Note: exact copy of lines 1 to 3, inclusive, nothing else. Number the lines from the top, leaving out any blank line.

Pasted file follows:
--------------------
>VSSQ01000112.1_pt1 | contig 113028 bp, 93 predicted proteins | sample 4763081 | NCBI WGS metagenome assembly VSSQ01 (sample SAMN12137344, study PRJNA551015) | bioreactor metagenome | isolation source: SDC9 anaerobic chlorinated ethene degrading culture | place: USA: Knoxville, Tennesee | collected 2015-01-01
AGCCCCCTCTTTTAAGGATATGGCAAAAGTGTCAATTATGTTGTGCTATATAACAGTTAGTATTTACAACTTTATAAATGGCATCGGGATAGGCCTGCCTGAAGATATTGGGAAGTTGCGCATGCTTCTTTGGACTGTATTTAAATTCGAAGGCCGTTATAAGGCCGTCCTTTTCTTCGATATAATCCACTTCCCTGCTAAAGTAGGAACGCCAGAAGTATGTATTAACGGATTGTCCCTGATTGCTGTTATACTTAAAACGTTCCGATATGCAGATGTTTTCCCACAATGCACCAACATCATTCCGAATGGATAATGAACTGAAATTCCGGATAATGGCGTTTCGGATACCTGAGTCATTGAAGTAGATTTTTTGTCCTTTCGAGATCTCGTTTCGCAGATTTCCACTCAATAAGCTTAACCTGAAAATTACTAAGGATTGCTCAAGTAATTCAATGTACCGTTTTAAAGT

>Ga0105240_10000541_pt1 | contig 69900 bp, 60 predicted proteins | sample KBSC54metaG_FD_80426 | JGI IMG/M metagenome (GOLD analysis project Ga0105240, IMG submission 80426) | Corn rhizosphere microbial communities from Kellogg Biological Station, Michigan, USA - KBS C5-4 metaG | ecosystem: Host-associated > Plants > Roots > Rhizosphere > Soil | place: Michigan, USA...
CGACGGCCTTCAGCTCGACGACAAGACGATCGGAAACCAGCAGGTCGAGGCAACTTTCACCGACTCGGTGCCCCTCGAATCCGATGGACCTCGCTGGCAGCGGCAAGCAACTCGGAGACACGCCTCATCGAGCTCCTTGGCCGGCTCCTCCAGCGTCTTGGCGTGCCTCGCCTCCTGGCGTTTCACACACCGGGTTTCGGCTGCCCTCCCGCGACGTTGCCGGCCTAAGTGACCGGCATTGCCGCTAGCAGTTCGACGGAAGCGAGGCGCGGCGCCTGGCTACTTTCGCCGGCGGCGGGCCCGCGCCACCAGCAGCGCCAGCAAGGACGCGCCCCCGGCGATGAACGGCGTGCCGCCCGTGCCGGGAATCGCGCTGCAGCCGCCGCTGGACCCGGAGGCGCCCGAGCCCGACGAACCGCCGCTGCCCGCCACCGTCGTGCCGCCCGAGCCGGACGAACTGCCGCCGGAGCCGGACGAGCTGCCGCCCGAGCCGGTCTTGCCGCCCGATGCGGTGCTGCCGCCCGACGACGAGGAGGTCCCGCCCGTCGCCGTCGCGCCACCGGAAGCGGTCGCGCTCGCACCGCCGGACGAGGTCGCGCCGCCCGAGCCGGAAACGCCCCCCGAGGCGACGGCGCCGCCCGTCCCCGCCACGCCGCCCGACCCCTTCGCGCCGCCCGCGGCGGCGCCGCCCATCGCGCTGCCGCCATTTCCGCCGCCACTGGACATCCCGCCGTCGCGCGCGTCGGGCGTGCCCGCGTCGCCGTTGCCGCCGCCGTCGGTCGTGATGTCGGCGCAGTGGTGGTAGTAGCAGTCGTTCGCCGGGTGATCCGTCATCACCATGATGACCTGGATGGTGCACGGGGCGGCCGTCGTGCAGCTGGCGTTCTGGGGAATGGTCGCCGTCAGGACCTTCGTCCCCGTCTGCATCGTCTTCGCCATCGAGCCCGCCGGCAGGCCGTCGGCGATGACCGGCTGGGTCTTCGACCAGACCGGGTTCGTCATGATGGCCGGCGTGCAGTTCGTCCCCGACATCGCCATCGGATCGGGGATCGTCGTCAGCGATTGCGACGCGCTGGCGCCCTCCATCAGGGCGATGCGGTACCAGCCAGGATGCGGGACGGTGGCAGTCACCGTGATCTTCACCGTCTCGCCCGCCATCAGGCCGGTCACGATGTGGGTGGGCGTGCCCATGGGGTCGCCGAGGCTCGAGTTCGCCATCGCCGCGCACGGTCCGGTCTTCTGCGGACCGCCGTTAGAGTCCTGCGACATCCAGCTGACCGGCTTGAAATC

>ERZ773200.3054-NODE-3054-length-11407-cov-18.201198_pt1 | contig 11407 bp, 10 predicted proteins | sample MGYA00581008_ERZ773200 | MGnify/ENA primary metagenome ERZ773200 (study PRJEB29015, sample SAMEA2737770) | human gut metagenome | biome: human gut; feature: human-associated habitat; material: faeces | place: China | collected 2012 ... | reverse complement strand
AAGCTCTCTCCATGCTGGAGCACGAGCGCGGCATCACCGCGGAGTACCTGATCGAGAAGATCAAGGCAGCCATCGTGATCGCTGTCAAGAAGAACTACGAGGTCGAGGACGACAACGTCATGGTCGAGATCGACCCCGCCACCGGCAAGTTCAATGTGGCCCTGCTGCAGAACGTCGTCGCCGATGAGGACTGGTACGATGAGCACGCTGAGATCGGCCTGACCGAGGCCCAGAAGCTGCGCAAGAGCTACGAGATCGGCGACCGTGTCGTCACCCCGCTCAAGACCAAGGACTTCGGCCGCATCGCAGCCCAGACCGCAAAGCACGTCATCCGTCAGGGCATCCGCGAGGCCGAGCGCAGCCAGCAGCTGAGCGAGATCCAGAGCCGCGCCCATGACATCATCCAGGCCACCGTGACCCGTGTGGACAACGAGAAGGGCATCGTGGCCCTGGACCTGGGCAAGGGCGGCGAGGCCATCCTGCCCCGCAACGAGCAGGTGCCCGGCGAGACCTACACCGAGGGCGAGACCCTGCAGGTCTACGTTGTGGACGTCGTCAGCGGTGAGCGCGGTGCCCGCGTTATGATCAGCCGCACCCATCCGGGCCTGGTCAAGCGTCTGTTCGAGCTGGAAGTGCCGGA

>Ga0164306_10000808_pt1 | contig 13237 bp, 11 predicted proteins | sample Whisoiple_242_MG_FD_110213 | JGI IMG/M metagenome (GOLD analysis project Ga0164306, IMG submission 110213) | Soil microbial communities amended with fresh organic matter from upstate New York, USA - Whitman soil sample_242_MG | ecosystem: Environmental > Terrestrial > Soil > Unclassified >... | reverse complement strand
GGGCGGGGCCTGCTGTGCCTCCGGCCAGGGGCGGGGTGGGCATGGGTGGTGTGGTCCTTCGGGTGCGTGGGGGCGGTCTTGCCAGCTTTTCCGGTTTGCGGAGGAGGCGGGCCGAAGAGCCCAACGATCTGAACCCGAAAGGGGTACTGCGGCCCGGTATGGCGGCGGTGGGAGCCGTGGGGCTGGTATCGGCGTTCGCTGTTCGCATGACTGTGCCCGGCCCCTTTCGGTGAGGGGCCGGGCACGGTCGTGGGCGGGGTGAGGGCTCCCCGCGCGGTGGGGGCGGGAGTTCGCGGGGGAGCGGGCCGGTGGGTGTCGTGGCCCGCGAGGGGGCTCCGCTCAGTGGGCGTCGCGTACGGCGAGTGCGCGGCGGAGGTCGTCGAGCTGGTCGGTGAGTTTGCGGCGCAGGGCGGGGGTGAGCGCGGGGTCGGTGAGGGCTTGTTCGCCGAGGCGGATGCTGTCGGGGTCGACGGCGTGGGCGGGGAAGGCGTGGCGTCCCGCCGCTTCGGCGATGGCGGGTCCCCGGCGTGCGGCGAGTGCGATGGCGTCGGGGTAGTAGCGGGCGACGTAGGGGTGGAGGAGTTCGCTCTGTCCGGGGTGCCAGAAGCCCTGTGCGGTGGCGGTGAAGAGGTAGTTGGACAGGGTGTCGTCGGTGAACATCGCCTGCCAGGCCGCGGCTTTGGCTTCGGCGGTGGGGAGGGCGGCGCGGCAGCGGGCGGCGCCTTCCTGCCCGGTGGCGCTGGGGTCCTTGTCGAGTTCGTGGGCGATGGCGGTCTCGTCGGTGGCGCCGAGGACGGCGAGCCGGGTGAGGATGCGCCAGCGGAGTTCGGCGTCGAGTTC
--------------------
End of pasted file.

>VSSQ01000112.1_pt1 | contig 113028 bp, 93 predicted proteins | sample 4763081 | NCBI WGS metagenome assembly VSSQ01 (sample SAMN12137344, study PRJNA551015) | bioreactor metagenome | isolation source: SDC9 anaerobic chlorinated ethene degrading culture | place: USA: Knoxville, Tennesee | collected 2015-01-01
AGCCCCCTCTTTTAAGGATATGGCAAAAGTGTCAATTATGTTGTGCTATATAACAGTTAGTATTTACAACTTTATAAATGGCATCGGGATAGGCCTGCCTGAAGATATTGGGAAGTTGCGCATGCTTCTTTGGACTGTATTTAAATTCGAAGGCCGTTATAAGGCCGTCCTTTTCTTCGATATAATCCACTTCCCTGCTAAAGTAGGAACGCCAGAAGTATGTATTAACGGATTGTCCCTGATTGCTGTTATACTTAAAACGTTCCGATATGCAGATGTTTTCCCACAATGCACCAACATCATTCCGAATGGATAATGAACTGAAATTCCGGATAATGGCGTTTCGGATACCTGAGTCATTGAAGTAGATTTTTTGTCCTTTCGAGATCTCGTTTCGCAGATTTCCACTCAATAAGCTTAACCTGAAAATTACTAAGGATTGCTCAAGTAATTCAATGTACCGTTTTAAAGT

>Ga0105240_10000541_pt1 | contig 69900 bp, 60 predicted proteins | sample KBSC54metaG_FD_80426 | JGI IMG/M metagenome (GOLD analysis project Ga0105240, IMG submission 80426) | Corn rhizosphere microbial communities from Kellogg Biological Station, Michigan, USA - KBS C5-4 metaG | ecosystem: Host-associated > Plants > Roots > Rhizosphere > Soil | place: Michigan, USA...